Euvie: I agree with you absolutely. I find that meditation is a particularly good way to do this. Also, [00:20:30] for those who are non-meditators, imagining a person of the race that you think is inferior doing something really good and feeling the feelings of that situation, of them doing something really good to you.
Mike: We’re still operating on the assumption in this conversation that it’s just racism. I don’t think racism is the issue and I think that’s the problem that motivated me to want to talk about this topic to begin with. People look at groups of people and think, “I’m not racist, I’m not [00:21:00] homophobic, I just hate this group of people.” The attitude is the exact same thing, the criteria for hating that people is the only thing that’s really changed. I think we focus unnecessarily a lot of tension on racism and homophobia. Hot topic discussions that are happening right now, go on Twitter, you can see it right now, I think are misidentified. The problem, the true problem, is really misidentified.
It’s that one group is identifying as A and saying, “[00:21:30] Everyone outside of this group is B.” Whatever differences or whatever reasons that they have to hate the other one become way easier to follow through with if you just believe you’re this group and everyone else is in this group. It just becomes easy to hate and discriminate against other people.
Euvie: It’s not so much the isms that are the problem, it’s the whole idea of group think in the first place, because it doesn’t matter if the associations are positive or negative, it’s just that we see this group as separate from ourselves. [00:22:00] Yeah, I have a different solution. It is to ask yourself, “What is this person’s story?” Then it becomes very clear that that person’s story is individual and the things that have shaped their lives might be culturally influenced, location influenced, but ultimately they are unique.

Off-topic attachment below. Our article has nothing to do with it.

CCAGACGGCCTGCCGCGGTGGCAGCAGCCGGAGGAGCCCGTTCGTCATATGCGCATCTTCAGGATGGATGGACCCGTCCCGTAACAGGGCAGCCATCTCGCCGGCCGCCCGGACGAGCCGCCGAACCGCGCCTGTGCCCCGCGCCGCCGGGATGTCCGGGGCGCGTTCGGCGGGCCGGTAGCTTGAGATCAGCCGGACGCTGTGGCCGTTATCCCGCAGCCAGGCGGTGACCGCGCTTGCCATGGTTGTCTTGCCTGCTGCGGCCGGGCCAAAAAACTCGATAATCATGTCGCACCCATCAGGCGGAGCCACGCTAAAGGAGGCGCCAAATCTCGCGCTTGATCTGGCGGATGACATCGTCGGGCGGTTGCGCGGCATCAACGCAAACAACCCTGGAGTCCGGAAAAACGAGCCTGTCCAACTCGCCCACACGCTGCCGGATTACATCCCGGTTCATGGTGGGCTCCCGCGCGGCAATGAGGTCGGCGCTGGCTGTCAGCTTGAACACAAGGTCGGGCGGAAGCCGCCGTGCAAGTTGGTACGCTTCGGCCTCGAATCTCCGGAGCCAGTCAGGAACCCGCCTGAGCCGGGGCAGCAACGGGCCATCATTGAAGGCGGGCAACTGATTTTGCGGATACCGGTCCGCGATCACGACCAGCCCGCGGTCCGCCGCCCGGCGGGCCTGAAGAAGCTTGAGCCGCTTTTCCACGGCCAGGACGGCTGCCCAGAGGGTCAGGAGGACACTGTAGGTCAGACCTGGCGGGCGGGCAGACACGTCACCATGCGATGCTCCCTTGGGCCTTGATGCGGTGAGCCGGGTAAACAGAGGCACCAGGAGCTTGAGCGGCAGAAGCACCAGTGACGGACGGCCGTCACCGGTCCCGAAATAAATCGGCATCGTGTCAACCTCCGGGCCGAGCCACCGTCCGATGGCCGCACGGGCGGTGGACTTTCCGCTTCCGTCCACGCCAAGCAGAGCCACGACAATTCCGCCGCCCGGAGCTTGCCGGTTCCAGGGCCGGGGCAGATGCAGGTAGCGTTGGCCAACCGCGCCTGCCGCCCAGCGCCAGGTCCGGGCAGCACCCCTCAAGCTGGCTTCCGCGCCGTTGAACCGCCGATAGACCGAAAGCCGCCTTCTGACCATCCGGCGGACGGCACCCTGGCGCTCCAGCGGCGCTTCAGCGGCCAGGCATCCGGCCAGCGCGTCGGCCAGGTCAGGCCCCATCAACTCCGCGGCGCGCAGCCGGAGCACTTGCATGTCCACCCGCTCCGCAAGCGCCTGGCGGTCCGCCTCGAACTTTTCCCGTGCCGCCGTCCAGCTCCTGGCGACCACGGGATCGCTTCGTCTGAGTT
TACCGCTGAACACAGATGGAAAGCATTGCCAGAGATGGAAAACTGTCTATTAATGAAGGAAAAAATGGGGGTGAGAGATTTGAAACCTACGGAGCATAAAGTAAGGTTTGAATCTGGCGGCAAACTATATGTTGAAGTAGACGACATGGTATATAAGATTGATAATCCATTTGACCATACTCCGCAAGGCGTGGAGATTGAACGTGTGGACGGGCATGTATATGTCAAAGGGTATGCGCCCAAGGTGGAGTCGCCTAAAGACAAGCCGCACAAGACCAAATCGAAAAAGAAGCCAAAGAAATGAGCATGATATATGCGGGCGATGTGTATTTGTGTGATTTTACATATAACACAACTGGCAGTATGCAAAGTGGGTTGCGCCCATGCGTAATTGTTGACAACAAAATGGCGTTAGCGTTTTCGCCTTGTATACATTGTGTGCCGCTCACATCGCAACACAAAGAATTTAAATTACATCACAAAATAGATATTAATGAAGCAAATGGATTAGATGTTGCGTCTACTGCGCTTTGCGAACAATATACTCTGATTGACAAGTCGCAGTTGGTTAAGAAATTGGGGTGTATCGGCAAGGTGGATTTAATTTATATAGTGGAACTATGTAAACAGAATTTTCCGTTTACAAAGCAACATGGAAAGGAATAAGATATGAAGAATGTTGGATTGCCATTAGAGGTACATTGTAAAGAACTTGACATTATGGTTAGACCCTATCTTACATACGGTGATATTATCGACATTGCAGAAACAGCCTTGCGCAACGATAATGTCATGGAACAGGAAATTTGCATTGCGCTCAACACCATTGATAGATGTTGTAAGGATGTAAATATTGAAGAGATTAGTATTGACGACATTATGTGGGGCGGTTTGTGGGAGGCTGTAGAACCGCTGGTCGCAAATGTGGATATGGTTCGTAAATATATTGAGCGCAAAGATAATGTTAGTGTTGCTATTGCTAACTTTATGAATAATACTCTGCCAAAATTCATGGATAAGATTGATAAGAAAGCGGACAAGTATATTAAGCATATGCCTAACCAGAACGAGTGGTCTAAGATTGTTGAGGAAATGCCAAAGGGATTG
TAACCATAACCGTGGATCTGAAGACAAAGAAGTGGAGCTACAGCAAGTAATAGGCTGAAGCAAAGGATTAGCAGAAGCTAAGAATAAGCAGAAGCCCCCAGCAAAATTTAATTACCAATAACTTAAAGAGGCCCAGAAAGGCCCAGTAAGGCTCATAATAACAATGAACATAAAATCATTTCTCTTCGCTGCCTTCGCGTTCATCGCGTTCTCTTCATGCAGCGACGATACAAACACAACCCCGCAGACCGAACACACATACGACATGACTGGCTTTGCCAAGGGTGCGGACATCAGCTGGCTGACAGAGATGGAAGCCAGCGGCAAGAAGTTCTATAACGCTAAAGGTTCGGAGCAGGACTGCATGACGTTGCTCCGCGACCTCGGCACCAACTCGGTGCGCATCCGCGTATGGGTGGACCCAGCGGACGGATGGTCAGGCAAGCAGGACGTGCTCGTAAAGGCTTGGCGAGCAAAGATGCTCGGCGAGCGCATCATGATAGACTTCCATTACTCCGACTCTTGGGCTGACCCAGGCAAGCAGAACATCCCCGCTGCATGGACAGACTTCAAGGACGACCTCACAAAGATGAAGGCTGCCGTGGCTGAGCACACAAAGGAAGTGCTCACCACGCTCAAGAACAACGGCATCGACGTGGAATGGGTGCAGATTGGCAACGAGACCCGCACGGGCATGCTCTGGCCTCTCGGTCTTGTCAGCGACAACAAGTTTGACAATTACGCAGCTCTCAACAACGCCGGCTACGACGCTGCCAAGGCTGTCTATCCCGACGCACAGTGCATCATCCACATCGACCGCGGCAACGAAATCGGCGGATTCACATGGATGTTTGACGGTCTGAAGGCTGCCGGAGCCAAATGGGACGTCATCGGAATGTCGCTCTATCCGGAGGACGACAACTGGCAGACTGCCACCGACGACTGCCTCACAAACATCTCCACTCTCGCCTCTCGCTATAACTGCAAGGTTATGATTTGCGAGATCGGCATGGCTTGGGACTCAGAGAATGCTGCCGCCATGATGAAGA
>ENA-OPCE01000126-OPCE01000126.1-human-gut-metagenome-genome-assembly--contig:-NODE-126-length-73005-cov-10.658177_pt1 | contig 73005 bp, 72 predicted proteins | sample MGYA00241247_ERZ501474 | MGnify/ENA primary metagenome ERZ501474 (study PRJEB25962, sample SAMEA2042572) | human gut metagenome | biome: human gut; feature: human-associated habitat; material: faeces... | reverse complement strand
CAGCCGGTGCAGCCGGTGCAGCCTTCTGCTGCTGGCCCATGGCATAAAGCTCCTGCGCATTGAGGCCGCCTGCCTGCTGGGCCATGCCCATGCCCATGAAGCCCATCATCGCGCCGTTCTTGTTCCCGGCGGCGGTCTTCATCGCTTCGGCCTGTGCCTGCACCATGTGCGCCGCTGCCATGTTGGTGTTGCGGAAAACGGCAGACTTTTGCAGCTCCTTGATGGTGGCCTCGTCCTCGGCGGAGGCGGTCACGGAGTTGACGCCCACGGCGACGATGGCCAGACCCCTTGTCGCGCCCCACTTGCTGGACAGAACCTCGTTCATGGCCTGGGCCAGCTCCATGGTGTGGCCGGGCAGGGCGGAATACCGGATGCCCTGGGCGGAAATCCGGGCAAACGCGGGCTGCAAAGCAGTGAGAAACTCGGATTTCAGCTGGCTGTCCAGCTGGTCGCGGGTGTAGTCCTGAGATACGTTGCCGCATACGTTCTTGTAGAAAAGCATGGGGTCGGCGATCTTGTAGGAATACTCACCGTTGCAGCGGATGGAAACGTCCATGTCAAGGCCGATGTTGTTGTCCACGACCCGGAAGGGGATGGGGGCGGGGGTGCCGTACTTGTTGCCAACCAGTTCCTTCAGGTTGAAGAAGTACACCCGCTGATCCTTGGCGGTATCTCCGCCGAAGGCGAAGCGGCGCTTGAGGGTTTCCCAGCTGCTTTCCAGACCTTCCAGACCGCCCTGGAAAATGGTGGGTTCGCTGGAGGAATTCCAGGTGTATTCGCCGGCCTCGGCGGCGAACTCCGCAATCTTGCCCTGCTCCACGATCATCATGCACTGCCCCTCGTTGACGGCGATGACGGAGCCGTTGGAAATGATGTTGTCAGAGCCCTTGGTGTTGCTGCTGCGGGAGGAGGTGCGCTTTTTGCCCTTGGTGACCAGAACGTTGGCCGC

Mike: You have to imagine that if you were in their same position, you had the same upbringing, the same genetics, the same life experience, you would have to be [00:22:30] the same person and do the same thing. Someone’s background creates who that person is. If you’ve gone through the same thing, you would do the same thing. I think we have to imagine that people aren’t making decisions or doing things that you don’t like because they’re stupid or inferior. I think it’s really about their story, their background, their upbringing. What has caused them to behave in the way that they are behaving? I think it’s important to think of them as an individual, not just quickly associate them with a group of people based off of a just very [00:23:00] generic set of criteria. Darker skin. Turban. Female. It’s just so easy to do that and then just assume everyone’s the same. That’s really the problem.
Euvie: Yeah. Sometimes I think it can be really difficult to put ourselves in other people’s shoes. For example, here in Thailand or in Vietnam, we’ve encountered a lot of taxi drivers who cannot read maps and don’t know north, south, east, west. They just get completely lost and you might tell them where you’re going and point it out on the map several times, [00:23:30] but they just have no idea. They don’t want to lose face, so they’ll never tell you that they don’t actually understand the map but they end up taking you to the wrong place and it’s very frustrating. You waste time and money.
For me, it can sometimes be hard to put myself in those shoes, because, “Why don’t you just learn how to read a map?” I’ve read maps since I was a little kid and I remember my dad teaching me when I was very little where north, south, east, west is. The sun rises in the east always. [00:24:00] I actually asked Thai people why so many Thais can’t read maps and they say that it just wasn’t emphasized when they were in school, it wasn’t considered a very useful skill. The way that they tell directions is more from a first-person perspective, like, “You walk down the street for five minutes, then you see a red building on your left, then you turn right, then you turn on a second street to the right,” etcetera. It’s more just first person’s perspective rather than top-down view, like the map.
Mike: I think it’s interesting [00:24:30] how people of any level of intelligence can also have the same biases about people below their level of intelligence. You would think the more intelligent, the more quote unquote enlightened you become the more these biases start revealing themselves to be what they are where you realize, “That’s just an urge I have inside to feel this way about this group, this skin colour,” or whatever. People with a high level of intelligence will still look at people with less intelligence and think, “They’re just stupid. How dare they [00:25:00] not try and better themselves? How dare they not put effort into themselves to learn or educate themselves?”